For example, colour CRT monitors emit light with a complex spectrum, composed of the output from three colour phosphors, but the balance of their intensities can be adjusted so that the overall balance of the emitted spectrum, as judged by the human eye, can match a number of different colour temperatures.
A higher colour temperature corresponds to a bluer light, a lower colour temperature to a yellower light. This can be seen clearly by comparing halogen lights to standard filament bulb lights which operate at a lower temperature.
Daylight has a colour temperature of around 5500 K. Standard tungsten filament bulb lamps have a colour temperature of around 3200 K.
'Colour temperature' is sometimes used loosely to mean 'white balance'. Notice that colour temperature has only one degree of freedom, whereas white balance has two (R-Y and B-Y): for example, there is no temperature at which a black-body radiator has a purplish hue.
Experimentation with color temperature is obvious in many Stanley Kubrick films; for instance in Eyes Wide Shut the light coming in from a window was almost always conspicuously blue, whereas the light from lamps on end tables was fairly orange. Indoor lights typically give off a yellow hue; fluorescent and natural lighting tends to be more blue.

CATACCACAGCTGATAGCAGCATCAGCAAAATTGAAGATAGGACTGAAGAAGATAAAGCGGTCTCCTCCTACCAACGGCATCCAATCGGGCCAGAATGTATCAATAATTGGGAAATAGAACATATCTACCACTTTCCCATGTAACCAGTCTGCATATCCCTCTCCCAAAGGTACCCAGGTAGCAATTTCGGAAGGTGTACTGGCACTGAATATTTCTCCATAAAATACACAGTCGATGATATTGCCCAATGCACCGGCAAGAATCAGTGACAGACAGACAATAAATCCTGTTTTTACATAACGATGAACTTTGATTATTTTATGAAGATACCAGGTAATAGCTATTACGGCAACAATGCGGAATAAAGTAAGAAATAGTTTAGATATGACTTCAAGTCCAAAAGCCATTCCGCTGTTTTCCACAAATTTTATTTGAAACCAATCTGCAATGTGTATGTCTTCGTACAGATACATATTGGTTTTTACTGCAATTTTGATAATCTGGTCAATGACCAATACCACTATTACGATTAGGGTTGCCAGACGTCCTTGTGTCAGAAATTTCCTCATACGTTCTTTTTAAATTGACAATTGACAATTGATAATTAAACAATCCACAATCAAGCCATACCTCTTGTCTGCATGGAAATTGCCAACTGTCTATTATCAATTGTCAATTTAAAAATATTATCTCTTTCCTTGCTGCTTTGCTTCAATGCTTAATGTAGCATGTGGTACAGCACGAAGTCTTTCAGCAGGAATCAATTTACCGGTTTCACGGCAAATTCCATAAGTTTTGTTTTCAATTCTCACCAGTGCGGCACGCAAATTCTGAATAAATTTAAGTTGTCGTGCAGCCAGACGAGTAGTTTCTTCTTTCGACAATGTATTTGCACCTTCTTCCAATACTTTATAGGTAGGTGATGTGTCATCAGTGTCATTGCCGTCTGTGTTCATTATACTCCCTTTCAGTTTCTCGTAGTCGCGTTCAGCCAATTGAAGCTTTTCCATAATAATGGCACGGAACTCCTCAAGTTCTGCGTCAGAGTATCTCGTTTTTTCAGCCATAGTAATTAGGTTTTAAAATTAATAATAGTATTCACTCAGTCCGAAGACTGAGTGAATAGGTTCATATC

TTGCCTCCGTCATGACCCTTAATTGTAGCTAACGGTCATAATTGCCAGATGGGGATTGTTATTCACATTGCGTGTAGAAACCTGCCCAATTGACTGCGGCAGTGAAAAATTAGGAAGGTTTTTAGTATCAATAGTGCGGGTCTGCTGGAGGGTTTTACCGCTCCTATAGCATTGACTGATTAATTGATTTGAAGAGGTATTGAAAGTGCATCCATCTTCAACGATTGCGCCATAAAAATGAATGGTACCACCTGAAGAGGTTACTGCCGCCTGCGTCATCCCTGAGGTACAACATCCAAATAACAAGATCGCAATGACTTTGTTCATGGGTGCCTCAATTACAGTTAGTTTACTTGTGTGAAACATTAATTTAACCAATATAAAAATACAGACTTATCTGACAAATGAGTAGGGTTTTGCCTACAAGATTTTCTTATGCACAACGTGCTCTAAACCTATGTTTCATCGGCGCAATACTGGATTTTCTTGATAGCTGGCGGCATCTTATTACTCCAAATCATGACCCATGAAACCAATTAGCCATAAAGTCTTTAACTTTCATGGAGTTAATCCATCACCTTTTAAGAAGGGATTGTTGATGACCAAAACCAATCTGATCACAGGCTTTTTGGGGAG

Most video cameras can adjust for color temperature by zooming into a white object and setting the white balance (telling the camera "this object is white"); the camera then shows true white as white and adjusts all the other colors accordingly. White-balancing is necessary especially indoors under fluorescent lighting and when moving the camera from one lighting situation to another.
Cinematographers can also white-balance to objects which aren't white, downplaying the color of the object used for white-balancing. For instance, cinematographers can bring more warmth into a picture by white-balancing off something light blue, like faded blue jeans; in this way white-balancing can serve in place of a filter or lighting gel when those aren't available.
- See Charles Poynton's Color FAQ for more details.